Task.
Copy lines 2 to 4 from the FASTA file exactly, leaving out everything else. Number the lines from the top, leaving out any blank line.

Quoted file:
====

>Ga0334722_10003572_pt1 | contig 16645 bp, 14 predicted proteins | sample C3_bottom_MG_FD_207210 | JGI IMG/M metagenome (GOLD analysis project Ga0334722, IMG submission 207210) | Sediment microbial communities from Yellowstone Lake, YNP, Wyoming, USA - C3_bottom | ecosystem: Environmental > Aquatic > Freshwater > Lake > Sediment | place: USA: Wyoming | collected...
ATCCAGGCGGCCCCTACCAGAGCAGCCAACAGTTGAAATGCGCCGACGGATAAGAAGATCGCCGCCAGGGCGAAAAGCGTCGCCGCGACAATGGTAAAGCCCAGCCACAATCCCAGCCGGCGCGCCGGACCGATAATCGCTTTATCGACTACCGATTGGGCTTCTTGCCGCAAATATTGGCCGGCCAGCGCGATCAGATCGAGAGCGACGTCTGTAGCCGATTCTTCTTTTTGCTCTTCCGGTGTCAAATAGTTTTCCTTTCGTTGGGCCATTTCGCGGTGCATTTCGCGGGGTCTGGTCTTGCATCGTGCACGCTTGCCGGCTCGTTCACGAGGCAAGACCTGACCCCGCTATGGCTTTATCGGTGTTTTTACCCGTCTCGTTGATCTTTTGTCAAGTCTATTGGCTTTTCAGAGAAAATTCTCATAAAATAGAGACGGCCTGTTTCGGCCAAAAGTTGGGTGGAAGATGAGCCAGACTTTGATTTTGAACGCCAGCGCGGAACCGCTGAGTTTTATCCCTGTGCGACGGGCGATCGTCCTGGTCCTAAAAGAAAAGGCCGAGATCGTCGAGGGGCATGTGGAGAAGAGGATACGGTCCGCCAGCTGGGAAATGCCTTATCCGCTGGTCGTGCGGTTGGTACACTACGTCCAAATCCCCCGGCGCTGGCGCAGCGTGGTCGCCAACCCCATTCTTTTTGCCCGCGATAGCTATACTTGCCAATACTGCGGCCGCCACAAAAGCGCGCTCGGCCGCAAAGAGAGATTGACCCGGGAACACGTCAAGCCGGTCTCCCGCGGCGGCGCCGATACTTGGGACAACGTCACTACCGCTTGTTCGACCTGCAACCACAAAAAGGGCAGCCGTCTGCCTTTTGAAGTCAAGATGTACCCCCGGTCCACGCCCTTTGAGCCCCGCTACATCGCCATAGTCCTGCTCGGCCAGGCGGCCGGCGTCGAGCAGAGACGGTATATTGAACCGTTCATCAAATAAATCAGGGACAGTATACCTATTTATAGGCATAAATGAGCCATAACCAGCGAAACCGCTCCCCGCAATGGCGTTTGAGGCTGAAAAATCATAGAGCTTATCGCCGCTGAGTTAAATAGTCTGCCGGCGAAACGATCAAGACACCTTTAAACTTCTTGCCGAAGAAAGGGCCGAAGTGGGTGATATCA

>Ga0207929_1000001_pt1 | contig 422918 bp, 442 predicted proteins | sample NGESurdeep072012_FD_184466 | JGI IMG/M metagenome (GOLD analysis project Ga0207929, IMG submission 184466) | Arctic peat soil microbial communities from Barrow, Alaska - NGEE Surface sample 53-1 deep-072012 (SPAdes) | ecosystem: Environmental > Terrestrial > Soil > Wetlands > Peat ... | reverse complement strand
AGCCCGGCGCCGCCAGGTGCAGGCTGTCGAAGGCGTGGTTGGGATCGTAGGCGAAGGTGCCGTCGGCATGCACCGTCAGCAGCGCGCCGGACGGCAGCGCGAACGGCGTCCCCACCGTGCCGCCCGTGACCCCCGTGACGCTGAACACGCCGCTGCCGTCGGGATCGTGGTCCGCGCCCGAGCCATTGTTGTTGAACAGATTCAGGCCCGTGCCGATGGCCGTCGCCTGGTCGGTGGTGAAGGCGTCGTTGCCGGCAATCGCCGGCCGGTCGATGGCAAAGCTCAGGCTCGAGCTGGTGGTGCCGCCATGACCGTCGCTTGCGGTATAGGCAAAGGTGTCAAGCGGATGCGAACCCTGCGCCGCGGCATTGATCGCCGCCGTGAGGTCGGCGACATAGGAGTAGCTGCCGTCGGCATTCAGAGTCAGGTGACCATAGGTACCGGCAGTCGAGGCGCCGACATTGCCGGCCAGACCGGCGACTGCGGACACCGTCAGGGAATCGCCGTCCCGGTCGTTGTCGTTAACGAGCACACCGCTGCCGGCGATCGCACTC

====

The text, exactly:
ATCCAGGCGGCCCCTACCAGAGCAGCCAACAGTTGAAATGCGCCGACGGATAAGAAGATCGCCGCCAGGGCGAAAAGCGTCGCCGCGACAATGGTAAAGCCCAGCCACAATCCCAGCCGGCGCGCCGGACCGATAATCGCTTTATCGACTACCGATTGGGCTTCTTGCCGCAAATATTGGCCGGCCAGCGCGATCAGATCGAGAGCGACGTCTGTAGCCGATTCTTCTTTTTGCTCTTCCGGTGTCAAATAGTTTTCCTTTCGTTGGGCCATTTCGCGGTGCATTTCGCGGGGTCTGGTCTTGCATCGTGCACGCTTGCCGGCTCGTTCACGAGGCAAGACCTGACCCCGCTATGGCTTTATCGGTGTTTTTACCCGTCTCGTTGATCTTTTGTCAAGTCTATTGGCTTTTCAGAGAAAATTCTCATAAAATAGAGACGGCCTGTTTCGGCCAAAAGTTGGGTGGAAGATGAGCCAGACTTTGATTTTGAACGCCAGCGCGGAACCGCTGAGTTTTATCCCTGTGCGACGGGCGATCGTCCTGGTCCTAAAAGAAAAGGCCGAGATCGTCGAGGGGCATGTGGAGAAGAGGATACGGTCCGCCAGCTGGGAAATGCCTTATCCGCTGGTCGTGCGGTTGGTACACTACGTCCAAATCCCCCGGCGCTGGCGCAGCGTGGTCGCCAACCCCATTCTTTTTGCCCGCGATAGCTATACTTGCCAATACTGCGGCCGCCACAAAAGCGCGCTCGGCCGCAAAGAGAGATTGACCCGGGAACACGTCAAGCCGGTCTCCCGCGGCGGCGCCGATACTTGGGACAACGTCACTACCGCTTGTTCGACCTGCAACCACAAAAAGGGCAGCCGTCTGCCTTTTGAAGTCAAGATGTACCCCCGGTCCACGCCCTTTGAGCCCCGCTACATCGCCATAGTCCTGCTCGGCCAGGCGGCCGGCGTCGAGCAGAGACGGTATATTGAACCGTTCATCAAATAAATCAGGGACAGTATACCTATTTATAGGCATAAATGAGCCATAACCAGCGAAACCGCTCCCCGCAATGGCGTTTGAGGCTGAAAAATCATAGAGCTTATCGCCGCTGAGTTAAATAGTCTGCCGGCGAAACGATCAAGACACCTTTAAACTTCTTGCCGAAGAAAGGGCCGAAGTGGGTGATATCA

>Ga0207929_1000001_pt1 | contig 422918 bp, 442 predicted proteins | sample NGESurdeep072012_FD_184466 | JGI IMG/M metagenome (GOLD analysis project Ga0207929, IMG submission 184466) | Arctic peat soil microbial communities from Barrow, Alaska - NGEE Surface sample 53-1 deep-072012 (SPAdes) | ecosystem: Environmental > Terrestrial > Soil > Wetlands > Peat ... | reverse complement strand
AGCCCGGCGCCGCCAGGTGCAGGCTGTCGAAGGCGTGGTTGGGATCGTAGGCGAAGGTGCCGTCGGCATGCACCGTCAGCAGCGCGCCGGACGGCAGCGCGAACGGCGTCCCCACCGTGCCGCCCGTGACCCCCGTGACGCTGAACACGCCGCTGCCGTCGGGATCGTGGTCCGCGCCCGAGCCATTGTTGTTGAACAGATTCAGGCCCGTGCCGATGGCCGTCGCCTGGTCGGTGGTGAAGGCGTCGTTGCCGGCAATCGCCGGCCGGTCGATGGCAAAGCTCAGGCTCGAGCTGGTGGTGCCGCCATGACCGTCGCTTGCGGTATAGGCAAAGGTGTCAAGCGGATGCGAACCCTGCGCCGCGGCATTGATCGCCGCCGTGAGGTCGGCGACATAGGAGTAGCTGCCGTCGGCATTCAGAGTCAGGTGACCATAGGTACCGGCAGTCGAGGCGCCGACATTGCCGGCCAGACCGGCGACTGCGGACACCGTCAGGGAATCGCCGTCCCGGTCGTTGTCGTTAACGAGCACACCGCTGCCGGCGATCGCACTC